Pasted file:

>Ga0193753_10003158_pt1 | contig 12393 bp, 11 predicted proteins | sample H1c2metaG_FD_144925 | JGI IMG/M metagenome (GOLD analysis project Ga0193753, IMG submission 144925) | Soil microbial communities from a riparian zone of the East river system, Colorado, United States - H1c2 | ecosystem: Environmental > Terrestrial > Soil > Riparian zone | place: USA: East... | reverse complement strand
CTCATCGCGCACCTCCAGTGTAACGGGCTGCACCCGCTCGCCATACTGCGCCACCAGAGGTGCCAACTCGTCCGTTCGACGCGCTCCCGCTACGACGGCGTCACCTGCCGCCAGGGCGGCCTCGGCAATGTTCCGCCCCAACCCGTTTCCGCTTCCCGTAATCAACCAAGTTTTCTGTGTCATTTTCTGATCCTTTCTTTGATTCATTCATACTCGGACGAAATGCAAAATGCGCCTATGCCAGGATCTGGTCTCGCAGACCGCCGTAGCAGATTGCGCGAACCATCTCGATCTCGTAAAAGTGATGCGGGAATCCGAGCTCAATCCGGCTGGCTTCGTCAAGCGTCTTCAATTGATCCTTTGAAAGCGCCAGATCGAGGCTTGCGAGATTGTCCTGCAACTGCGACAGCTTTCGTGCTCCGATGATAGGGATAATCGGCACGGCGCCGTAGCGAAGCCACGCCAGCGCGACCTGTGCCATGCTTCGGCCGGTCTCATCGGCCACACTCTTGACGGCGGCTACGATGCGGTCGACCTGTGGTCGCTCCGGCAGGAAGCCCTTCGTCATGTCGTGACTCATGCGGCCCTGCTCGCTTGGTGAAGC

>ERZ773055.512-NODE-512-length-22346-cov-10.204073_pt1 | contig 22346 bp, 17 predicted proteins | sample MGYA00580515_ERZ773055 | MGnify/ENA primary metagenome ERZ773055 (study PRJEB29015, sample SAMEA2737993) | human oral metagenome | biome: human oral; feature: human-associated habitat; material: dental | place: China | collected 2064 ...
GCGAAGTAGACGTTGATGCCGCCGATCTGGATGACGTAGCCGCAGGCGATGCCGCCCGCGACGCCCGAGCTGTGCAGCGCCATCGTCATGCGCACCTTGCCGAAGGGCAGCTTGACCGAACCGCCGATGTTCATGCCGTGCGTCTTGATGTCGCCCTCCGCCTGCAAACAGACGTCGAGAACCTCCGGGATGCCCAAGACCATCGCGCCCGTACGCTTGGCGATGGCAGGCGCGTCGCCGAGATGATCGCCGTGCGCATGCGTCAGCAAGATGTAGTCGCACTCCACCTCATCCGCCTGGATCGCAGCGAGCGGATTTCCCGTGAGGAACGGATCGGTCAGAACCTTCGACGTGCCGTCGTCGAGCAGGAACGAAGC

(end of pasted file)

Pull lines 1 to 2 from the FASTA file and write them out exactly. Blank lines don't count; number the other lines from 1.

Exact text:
>Ga0193753_10003158_pt1 | contig 12393 bp, 11 predicted proteins | sample H1c2metaG_FD_144925 | JGI IMG/M metagenome (GOLD analysis project Ga0193753, IMG submission 144925) | Soil microbial communities from a riparian zone of the East river system, Colorado, United States - H1c2 | ecosystem: Environmental > Terrestrial > Soil > Riparian zone | place: USA: East... | reverse complement strand
CTCATCGCGCACCTCCAGTGTAACGGGCTGCACCCGCTCGCCATACTGCGCCACCAGAGGTGCCAACTCGTCCGTTCGACGCGCTCCCGCTACGACGGCGTCACCTGCCGCCAGGGCGGCCTCGGCAATGTTCCGCCCCAACCCGTTTCCGCTTCCCGTAATCAACCAAGTTTTCTGTGTCATTTTCTGATCCTTTCTTTGATTCATTCATACTCGGACGAAATGCAAAATGCGCCTATGCCAGGATCTGGTCTCGCAGACCGCCGTAGCAGATTGCGCGAACCATCTCGATCTCGTAAAAGTGATGCGGGAATCCGAGCTCAATCCGGCTGGCTTCGTCAAGCGTCTTCAATTGATCCTTTGAAAGCGCCAGATCGAGGCTTGCGAGATTGTCCTGCAACTGCGACAGCTTTCGTGCTCCGATGATAGGGATAATCGGCACGGCGCCGTAGCGAAGCCACGCCAGCGCGACCTGTGCCATGCTTCGGCCGGTCTCATCGGCCACACTCTTGACGGCGGCTACGATGCGGTCGACCTGTGGTCGCTCCGGCAGGAAGCCCTTCGTCATGTCGTGACTCATGCGGCCCTGCTCGCTTGGTGAAGC